#Corruption row over #DowningStreetRefurbishment intensifies with #GreatExhibition revelation

Duper’s delight: This is the smile Boris Johnson wears when he is lying. Watch his face in the video clip of him being asked about his WhatsApp messages and you’ll see the same smirk.

Did Lord Brownlow pay for Boris Johnson’s flat to be redecorated, to ensure his plan for a “Great Exhibition v2.0” would have prime ministerial support?

Downing Street says no – because the plan is not being pursued. But Brownlow did discuss it in a meeting with Culture Secretary Oliver Dowden a few weeks after his WhatsApp chat with Johnson about the flat and the exhibition in November 2020.

And Downing Street can’t define any material difference between “Great Exhibition v2.0” and a so-called “Festival UK” that apparently will happen this year.

Johnson faced investigation over the funding of his flat refurbishment last year because it gave rise to fears that he was caught in a conflict of interest, if he was aware of the identity of the person(s) paying for his expensive flat redecoration.

He was cleared by the ministerial standards watchdog he had employed, Lord Geidt, last May – but in December the Electoral Commission published information showing that Johnson had contacted Brownlow seeking extra funding in November 2020.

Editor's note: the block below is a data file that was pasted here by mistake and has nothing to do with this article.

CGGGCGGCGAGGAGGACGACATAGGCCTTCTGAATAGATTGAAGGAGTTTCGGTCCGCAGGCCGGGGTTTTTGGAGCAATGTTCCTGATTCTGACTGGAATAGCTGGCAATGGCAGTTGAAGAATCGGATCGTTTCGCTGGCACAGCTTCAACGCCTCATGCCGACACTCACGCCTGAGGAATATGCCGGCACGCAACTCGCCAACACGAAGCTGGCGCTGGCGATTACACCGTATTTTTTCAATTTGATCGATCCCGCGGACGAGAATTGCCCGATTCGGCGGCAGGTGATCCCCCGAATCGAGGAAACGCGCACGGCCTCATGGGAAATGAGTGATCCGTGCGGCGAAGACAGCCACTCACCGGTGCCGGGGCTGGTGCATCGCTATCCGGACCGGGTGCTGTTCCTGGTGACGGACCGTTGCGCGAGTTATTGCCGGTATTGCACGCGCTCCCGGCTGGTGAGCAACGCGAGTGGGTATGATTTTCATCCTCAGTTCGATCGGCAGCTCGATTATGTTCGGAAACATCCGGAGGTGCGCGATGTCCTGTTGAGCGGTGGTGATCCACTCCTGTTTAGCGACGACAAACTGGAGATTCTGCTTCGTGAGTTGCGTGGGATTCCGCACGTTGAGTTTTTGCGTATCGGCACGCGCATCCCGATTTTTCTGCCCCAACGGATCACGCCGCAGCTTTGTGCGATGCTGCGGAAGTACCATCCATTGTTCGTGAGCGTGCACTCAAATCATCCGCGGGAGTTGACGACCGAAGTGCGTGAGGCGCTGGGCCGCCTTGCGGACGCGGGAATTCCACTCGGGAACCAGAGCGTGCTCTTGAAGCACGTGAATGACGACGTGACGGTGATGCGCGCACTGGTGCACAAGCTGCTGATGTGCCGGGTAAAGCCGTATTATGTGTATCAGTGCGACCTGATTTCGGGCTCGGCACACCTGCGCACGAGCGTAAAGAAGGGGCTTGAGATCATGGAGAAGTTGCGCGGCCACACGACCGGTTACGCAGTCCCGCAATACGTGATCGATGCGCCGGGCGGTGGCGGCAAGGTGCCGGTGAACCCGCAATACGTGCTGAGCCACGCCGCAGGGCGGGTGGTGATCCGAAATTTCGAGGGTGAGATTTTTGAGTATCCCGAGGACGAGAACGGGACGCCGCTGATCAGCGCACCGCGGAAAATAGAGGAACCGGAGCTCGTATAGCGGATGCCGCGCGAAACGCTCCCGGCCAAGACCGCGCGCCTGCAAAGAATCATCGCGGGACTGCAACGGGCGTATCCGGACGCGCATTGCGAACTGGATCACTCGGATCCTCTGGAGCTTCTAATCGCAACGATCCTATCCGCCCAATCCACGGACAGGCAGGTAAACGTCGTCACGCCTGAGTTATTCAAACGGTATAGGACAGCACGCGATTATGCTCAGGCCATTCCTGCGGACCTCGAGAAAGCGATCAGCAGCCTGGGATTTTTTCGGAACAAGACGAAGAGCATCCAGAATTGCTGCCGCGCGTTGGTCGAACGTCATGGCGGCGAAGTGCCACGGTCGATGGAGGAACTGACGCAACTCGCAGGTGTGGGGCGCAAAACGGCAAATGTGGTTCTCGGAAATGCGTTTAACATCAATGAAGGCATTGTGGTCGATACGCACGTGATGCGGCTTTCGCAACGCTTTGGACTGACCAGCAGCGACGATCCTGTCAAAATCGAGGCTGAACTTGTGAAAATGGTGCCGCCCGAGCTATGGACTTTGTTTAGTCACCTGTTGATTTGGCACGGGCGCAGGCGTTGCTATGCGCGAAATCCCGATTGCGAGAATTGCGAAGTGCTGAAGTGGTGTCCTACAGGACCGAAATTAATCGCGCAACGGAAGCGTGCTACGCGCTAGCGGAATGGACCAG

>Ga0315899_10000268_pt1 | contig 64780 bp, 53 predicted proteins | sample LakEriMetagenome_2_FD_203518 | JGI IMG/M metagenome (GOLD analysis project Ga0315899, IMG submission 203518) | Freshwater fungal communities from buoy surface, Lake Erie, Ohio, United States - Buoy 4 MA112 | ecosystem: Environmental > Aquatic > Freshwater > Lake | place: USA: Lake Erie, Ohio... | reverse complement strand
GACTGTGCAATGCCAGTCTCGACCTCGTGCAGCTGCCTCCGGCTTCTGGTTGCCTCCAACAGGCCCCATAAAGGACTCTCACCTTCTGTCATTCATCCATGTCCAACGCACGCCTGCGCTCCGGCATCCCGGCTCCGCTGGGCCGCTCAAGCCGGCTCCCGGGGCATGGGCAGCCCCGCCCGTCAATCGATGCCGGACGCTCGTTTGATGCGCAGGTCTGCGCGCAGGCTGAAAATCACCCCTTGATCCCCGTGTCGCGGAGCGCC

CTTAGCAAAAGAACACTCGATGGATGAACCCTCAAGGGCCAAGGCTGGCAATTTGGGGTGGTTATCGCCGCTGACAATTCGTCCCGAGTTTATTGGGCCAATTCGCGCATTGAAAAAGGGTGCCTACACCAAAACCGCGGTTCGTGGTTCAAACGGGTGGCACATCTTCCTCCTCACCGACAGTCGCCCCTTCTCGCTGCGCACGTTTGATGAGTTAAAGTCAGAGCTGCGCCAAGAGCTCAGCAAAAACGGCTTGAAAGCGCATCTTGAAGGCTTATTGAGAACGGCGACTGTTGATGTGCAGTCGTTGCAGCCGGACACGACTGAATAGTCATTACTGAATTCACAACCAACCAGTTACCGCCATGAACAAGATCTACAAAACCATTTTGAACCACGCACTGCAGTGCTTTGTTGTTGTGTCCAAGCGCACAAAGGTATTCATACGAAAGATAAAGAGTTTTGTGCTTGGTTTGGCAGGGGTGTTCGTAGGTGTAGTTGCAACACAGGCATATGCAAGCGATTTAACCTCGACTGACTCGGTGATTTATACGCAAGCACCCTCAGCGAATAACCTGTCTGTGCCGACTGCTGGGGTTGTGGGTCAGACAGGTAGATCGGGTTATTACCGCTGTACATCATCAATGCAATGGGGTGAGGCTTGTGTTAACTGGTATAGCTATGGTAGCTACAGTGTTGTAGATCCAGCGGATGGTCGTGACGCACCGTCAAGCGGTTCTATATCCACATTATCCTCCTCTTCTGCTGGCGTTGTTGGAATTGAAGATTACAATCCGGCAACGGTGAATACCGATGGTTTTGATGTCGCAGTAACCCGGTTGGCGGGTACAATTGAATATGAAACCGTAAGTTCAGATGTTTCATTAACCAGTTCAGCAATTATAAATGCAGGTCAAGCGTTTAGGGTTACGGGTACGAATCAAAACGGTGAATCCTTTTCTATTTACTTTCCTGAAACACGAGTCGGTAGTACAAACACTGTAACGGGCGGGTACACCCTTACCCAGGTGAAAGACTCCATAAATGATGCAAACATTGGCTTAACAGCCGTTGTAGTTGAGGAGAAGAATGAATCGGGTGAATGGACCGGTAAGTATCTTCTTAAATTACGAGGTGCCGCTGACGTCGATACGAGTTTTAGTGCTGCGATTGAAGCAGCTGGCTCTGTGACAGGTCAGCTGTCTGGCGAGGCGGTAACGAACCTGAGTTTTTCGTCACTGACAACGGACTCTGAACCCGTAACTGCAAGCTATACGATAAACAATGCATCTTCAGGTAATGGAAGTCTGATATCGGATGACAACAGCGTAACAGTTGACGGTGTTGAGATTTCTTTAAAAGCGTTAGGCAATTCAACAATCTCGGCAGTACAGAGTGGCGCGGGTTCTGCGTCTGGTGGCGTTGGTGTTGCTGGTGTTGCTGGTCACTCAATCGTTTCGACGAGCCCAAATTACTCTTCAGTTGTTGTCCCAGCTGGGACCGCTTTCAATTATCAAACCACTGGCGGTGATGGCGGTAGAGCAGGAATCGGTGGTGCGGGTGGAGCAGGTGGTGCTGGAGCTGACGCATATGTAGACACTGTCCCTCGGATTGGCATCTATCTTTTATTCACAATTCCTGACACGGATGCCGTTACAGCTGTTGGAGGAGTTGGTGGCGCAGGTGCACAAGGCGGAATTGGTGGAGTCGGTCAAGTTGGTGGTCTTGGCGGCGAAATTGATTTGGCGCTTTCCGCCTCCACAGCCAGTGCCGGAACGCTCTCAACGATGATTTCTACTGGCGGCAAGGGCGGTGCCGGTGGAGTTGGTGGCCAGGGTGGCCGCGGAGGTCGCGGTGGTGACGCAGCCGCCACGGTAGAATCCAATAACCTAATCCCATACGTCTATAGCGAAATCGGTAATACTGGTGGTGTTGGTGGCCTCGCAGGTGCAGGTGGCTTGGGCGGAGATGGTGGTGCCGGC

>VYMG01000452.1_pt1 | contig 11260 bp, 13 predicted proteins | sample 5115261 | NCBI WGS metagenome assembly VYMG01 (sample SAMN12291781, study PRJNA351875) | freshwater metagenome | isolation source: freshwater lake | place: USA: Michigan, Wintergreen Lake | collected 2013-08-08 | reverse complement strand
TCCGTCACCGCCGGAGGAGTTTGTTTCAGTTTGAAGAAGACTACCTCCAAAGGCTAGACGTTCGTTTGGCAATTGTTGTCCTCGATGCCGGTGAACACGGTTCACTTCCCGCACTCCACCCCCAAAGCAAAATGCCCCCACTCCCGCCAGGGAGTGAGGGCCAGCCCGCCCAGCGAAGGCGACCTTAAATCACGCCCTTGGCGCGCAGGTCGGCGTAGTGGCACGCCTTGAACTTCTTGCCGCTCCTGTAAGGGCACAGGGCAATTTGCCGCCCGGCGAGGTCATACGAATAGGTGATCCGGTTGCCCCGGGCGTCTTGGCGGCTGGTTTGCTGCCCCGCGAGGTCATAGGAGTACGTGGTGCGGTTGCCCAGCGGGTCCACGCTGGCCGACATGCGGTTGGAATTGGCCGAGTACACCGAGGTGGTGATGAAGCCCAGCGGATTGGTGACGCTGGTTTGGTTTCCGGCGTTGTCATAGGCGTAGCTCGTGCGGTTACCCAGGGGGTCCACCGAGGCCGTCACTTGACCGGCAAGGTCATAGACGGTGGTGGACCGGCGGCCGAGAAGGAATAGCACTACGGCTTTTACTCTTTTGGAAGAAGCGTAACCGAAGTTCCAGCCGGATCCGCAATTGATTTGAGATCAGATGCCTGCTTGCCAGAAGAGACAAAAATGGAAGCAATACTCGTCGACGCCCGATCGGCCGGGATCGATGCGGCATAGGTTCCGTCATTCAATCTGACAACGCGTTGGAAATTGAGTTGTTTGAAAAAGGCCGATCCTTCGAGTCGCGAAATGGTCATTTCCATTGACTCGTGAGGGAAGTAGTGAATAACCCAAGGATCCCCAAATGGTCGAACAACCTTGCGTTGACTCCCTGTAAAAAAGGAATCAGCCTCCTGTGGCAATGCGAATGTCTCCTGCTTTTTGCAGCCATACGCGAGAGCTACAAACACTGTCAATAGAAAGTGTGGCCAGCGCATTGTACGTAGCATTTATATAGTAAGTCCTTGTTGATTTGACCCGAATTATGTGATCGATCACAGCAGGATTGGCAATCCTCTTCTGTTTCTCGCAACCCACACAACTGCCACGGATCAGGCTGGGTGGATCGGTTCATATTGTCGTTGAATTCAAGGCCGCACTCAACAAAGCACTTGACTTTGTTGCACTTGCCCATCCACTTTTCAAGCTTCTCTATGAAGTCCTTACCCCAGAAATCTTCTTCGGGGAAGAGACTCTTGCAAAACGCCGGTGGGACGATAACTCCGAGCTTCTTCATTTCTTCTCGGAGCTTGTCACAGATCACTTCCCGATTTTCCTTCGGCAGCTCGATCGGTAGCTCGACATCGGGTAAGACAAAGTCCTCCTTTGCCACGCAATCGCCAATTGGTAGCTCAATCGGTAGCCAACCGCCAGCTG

This prompted another investigation by Geidt, leading to the publication of the WhatsApp exchange in which the redecoration funding and the exhibition plan were linked.

Geidt then, unaccountably, cleared Johnson a second time – despite the apparent conflict of interest.

Was this because he’s Johnson’s employee, and not an independent advisor on ministerial interests?

Johnson, of course, claimed he has “followed ministerial guidance at all times” – but he couldn’t keep the smirk off his face while he was doing so:

The affair has brought the Ministerial Code into disrepute, with some people asking…

… and others suggesting…

One conclusion we can draw with certainty is that there will be no attempt by this Tory government to reform the Ministerial Code in order to prevent the corruption we see here; it helps them, so they won’t change it.

They’re probably hoping that, even though we see them now, we’ll forget what has happened by the time the next election rolls around. They really do hold us in that much contempt.

Here’s some background reading:

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